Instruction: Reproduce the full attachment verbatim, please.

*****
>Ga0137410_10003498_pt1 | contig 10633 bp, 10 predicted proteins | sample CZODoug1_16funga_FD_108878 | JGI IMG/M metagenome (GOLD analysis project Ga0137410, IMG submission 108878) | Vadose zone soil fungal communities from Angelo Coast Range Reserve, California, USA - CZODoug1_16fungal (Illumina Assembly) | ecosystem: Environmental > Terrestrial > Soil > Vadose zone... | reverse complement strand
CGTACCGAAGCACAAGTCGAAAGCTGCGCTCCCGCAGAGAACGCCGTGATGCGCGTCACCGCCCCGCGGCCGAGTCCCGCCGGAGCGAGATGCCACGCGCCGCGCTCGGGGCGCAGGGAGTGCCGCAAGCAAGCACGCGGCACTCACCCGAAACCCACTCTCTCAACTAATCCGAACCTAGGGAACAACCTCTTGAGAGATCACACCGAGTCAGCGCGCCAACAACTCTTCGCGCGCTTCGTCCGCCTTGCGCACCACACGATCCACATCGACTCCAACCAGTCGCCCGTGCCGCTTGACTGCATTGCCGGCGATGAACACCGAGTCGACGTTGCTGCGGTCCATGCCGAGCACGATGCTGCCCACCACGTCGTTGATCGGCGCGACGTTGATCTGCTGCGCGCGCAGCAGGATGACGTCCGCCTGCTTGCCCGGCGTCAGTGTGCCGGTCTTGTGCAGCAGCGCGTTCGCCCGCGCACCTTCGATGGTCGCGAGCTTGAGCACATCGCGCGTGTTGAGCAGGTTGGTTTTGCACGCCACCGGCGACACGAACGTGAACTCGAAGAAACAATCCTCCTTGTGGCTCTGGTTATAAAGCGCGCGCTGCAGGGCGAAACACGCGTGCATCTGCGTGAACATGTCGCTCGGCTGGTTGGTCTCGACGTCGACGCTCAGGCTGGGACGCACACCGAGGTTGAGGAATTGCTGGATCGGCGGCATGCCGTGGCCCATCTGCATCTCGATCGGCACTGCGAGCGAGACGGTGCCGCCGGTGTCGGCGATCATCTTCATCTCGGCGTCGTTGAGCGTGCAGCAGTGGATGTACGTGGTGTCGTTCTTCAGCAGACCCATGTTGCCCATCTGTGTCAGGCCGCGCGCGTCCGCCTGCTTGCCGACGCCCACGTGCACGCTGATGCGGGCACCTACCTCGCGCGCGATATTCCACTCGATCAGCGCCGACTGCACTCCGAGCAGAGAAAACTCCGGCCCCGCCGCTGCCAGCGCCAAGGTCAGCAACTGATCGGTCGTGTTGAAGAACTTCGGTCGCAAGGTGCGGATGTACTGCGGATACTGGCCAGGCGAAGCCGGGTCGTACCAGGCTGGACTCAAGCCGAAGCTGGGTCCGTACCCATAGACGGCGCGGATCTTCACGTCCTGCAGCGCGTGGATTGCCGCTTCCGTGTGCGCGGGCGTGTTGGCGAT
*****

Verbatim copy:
>Ga0137410_10003498_pt1 | contig 10633 bp, 10 predicted proteins | sample CZODoug1_16funga_FD_108878 | JGI IMG/M metagenome (GOLD analysis project Ga0137410, IMG submission 108878) | Vadose zone soil fungal communities from Angelo Coast Range Reserve, California, USA - CZODoug1_16fungal (Illumina Assembly) | ecosystem: Environmental > Terrestrial > Soil > Vadose zone... | reverse complement strand
CGTACCGAAGCACAAGTCGAAAGCTGCGCTCCCGCAGAGAACGCCGTGATGCGCGTCACCGCCCCGCGGCCGAGTCCCGCCGGAGCGAGATGCCACGCGCCGCGCTCGGGGCGCAGGGAGTGCCGCAAGCAAGCACGCGGCACTCACCCGAAACCCACTCTCTCAACTAATCCGAACCTAGGGAACAACCTCTTGAGAGATCACACCGAGTCAGCGCGCCAACAACTCTTCGCGCGCTTCGTCCGCCTTGCGCACCACACGATCCACATCGACTCCAACCAGTCGCCCGTGCCGCTTGACTGCATTGCCGGCGATGAACACCGAGTCGACGTTGCTGCGGTCCATGCCGAGCACGATGCTGCCCACCACGTCGTTGATCGGCGCGACGTTGATCTGCTGCGCGCGCAGCAGGATGACGTCCGCCTGCTTGCCCGGCGTCAGTGTGCCGGTCTTGTGCAGCAGCGCGTTCGCCCGCGCACCTTCGATGGTCGCGAGCTTGAGCACATCGCGCGTGTTGAGCAGGTTGGTTTTGCACGCCACCGGCGACACGAACGTGAACTCGAAGAAACAATCCTCCTTGTGGCTCTGGTTATAAAGCGCGCGCTGCAGGGCGAAACACGCGTGCATCTGCGTGAACATGTCGCTCGGCTGGTTGGTCTCGACGTCGACGCTCAGGCTGGGACGCACACCGAGGTTGAGGAATTGCTGGATCGGCGGCATGCCGTGGCCCATCTGCATCTCGATCGGCACTGCGAGCGAGACGGTGCCGCCGGTGTCGGCGATCATCTTCATCTCGGCGTCGTTGAGCGTGCAGCAGTGGATGTACGTGGTGTCGTTCTTCAGCAGACCCATGTTGCCCATCTGTGTCAGGCCGCGCGCGTCCGCCTGCTTGCCGACGCCCACGTGCACGCTGATGCGGGCACCTACCTCGCGCGCGATATTCCACTCGATCAGCGCCGACTGCACTCCGAGCAGAGAAAACTCCGGCCCCGCCGCTGCCAGCGCCAAGGTCAGCAACTGATCGGTCGTGTTGAAGAACTTCGGTCGCAAGGTGCGGATGTACTGCGGATACTGGCCAGGCGAAGCCGGGTCGTACCAGGCTGGACTCAAGCCGAAGCTGGGTCCGTACCCATAGACGGCGCGGATCTTCACGTCCTGCAGCGCGTGGATTGCCGCTTCCGTGTGCGCGGGCGTGTTGGCGAT